Christian pilgrims who come to the Holy Land for millennium 2000 celebrations will be able to walk on the Sea of Galilee.
Israel’s driest winter in the region’s modern history last year so reduced the level of the Sea of Galilee that visitors now can walk on dry land where fish could swim until recently. And, according to Dr. Moshe Inbar, Professor of Geography, the situation is going to get worse.
The level of the Kinneret, the modern name for the historical Sea, will drop below the red line of 213 meters below sea level, he predicts. In July, it was already more than 212 meters below sea level and dropping fast, with vegetation sprouting up as the shoreline recedes by tens of meters.
Sounding like a modern-day Jeremiah, but one concerned with the country’s ecology morals, Inbar has been warning against the apathy both officials and citizens have displayed towards the dry spell. It is the worst drought in this area in this century, he said.
Inbar also believes it will be the costliest natural disaster in the country’s history, resulting in perhaps hundreds of millions of dollars of damage. Not just agriculture, but other sectors, too, he says, will feel the loss, adding that the landscape and ecology will suffer.
The geographer points out that the northern area of Israel where the Kinneret is located had less rain than this past year only once. That was in 1932. But that year had a record rainfall in the south of the country, which did not happen this year.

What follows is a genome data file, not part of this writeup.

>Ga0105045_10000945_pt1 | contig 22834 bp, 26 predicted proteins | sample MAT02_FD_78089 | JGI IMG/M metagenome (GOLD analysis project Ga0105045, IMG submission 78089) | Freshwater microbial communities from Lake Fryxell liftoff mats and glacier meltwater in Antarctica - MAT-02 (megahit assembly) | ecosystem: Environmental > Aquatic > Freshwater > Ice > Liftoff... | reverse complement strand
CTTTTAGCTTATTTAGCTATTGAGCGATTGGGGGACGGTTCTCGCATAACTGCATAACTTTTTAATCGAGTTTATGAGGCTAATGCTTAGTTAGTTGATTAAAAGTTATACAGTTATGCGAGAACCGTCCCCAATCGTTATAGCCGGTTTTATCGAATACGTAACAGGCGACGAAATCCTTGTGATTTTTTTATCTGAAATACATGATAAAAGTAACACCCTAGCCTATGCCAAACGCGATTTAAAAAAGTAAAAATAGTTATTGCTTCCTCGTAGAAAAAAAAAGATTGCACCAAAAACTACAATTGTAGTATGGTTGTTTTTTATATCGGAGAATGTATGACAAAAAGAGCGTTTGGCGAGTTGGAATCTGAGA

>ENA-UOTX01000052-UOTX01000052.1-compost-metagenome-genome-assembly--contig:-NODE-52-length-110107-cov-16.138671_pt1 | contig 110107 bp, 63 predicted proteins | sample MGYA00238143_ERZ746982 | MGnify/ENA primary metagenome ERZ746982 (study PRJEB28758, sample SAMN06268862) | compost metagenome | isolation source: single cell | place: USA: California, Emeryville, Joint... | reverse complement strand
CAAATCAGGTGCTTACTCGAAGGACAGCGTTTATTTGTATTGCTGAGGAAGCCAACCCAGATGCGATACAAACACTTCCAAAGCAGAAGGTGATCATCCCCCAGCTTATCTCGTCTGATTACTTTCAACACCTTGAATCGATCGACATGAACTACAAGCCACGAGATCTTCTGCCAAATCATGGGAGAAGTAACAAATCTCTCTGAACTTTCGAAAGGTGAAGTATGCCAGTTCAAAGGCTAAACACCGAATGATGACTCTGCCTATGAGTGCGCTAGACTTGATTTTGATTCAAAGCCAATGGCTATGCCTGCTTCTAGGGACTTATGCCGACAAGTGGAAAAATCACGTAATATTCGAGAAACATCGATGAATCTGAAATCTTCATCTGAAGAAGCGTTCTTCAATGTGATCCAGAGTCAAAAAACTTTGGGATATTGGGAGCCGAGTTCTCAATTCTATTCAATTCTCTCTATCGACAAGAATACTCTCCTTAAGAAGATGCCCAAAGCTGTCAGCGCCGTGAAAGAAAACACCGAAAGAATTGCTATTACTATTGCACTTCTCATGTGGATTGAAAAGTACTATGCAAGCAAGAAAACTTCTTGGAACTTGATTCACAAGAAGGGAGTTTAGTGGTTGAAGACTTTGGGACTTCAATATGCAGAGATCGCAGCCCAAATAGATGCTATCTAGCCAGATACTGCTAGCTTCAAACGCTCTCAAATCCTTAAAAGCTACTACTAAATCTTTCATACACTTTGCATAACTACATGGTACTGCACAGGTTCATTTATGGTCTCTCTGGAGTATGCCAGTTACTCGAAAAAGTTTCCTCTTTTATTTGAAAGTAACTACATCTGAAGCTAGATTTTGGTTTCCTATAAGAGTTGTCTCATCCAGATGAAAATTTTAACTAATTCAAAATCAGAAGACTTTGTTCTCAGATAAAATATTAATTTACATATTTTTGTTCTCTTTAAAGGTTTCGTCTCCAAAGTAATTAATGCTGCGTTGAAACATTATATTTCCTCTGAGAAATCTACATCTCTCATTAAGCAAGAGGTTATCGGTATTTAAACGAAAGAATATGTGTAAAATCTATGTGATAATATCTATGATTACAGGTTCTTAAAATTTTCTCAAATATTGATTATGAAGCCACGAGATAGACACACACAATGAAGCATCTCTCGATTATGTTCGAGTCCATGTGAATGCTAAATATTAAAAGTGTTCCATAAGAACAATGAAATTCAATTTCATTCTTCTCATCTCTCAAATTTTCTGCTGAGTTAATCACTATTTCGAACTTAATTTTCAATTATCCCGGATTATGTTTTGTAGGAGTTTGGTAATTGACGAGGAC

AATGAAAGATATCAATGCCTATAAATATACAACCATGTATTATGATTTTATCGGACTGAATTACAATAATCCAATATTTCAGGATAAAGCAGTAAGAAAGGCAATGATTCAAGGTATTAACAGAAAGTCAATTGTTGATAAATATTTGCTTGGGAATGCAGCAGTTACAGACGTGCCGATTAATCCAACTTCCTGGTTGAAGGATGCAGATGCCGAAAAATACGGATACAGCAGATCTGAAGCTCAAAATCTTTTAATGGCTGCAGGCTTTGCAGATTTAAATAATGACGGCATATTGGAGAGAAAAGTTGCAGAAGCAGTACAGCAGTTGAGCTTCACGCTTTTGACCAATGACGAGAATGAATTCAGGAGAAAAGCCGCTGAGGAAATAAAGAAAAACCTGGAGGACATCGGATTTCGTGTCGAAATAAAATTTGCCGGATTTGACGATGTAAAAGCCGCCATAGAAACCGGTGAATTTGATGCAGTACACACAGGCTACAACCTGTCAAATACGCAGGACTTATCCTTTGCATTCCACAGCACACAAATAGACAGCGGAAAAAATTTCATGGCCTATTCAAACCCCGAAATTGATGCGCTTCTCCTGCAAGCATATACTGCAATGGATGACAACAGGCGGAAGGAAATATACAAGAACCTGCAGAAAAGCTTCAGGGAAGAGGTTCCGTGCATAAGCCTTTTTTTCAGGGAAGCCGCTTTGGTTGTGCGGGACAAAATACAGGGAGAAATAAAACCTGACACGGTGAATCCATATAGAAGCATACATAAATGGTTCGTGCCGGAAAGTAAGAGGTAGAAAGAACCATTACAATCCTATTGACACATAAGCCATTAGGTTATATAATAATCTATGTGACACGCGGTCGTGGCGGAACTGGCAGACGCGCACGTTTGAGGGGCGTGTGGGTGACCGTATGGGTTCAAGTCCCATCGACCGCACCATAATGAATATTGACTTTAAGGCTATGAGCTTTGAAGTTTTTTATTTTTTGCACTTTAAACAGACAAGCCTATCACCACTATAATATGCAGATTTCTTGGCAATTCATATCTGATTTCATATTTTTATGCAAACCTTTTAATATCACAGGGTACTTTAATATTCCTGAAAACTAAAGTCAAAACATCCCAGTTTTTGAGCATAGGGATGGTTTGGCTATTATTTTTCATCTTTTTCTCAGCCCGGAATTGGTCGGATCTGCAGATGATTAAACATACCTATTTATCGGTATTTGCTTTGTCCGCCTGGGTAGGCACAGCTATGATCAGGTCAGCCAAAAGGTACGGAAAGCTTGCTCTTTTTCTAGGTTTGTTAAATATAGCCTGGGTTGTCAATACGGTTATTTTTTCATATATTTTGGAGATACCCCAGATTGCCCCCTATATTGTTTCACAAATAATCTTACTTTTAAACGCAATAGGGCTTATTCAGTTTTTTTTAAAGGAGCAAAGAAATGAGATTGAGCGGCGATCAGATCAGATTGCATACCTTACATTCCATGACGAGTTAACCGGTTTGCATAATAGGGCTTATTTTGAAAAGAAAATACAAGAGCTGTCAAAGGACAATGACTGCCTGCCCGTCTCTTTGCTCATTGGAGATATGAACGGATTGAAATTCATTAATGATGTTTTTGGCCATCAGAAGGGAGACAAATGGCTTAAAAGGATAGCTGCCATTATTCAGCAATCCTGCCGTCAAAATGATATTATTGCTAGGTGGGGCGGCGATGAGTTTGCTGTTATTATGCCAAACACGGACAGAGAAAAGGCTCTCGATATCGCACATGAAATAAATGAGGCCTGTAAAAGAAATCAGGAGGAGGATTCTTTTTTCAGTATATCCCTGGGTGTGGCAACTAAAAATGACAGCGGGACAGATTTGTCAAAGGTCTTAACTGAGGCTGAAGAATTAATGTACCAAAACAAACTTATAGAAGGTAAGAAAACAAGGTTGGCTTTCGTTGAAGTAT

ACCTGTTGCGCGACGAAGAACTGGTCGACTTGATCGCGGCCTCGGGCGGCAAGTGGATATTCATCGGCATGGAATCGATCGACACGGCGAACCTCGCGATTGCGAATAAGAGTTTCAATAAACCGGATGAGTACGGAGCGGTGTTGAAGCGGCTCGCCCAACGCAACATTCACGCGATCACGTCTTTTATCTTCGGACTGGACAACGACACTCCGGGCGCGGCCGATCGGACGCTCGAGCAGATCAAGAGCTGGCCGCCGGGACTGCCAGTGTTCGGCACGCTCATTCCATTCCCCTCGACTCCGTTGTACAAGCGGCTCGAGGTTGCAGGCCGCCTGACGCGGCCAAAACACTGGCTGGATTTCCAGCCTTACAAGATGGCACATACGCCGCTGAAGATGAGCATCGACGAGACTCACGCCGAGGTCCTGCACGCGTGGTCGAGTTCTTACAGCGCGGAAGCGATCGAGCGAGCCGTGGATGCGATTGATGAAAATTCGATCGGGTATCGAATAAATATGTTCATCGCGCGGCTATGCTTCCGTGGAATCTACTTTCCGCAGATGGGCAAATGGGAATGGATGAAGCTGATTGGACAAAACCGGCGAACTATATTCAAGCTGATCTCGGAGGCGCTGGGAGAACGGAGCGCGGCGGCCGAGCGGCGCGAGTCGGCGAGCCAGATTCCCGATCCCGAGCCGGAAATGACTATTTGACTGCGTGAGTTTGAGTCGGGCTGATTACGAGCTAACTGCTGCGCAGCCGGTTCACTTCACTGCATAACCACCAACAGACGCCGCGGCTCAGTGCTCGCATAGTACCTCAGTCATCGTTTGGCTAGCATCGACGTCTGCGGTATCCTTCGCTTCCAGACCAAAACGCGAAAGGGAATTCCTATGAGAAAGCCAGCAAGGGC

He also cites the fact that it is the third dry spell to hit Israel in the past fifty years. Even if this coming winter is not as arid as last year, but still receives less than average rainfall, he cautions, the crisis will continue to grow worse. There will be little water added to fill the reservoirs.
In fact, the Jordan River has been feeding the Kinneret only half of its average annual supply. There are sections of the southern Jordan, between the Sea of Galilee and the Dead Sea, where the flow is at a standstill, and one can cross the Jordan on foot, much as Joshua and the Israelites crossed it in their time—on dry land.
Inbar, whose specialty is geomorphology, faults those Israeli geographers who, as he sees it, explain away the severity of the water shortage. He himself is a proponent of desalination of seawater for a longer-term solution. But he also calls for immediate steps—even a 10% cut in consumption, he says, will save 50-60 million cubic meters of water a year, the output of a costly desalination plant.
Israelis consume on average 300 liters of water per person per day, whereas consumption in London and other large Western European cities averages 200 liters per day per person. A 10% cut would not affect an Israeli’s lifestyle, he says with a hint of sarcasm. This per capital consumption of water may not have grown in recent years, the Haifa University professor adds, but Israel’s population has increased.
Inbar charges that the State Water Commission has been helpless, farmers are not alarmed in the face of the coming shortage, and the general Israeli public continues to consume water as if there were no crisis.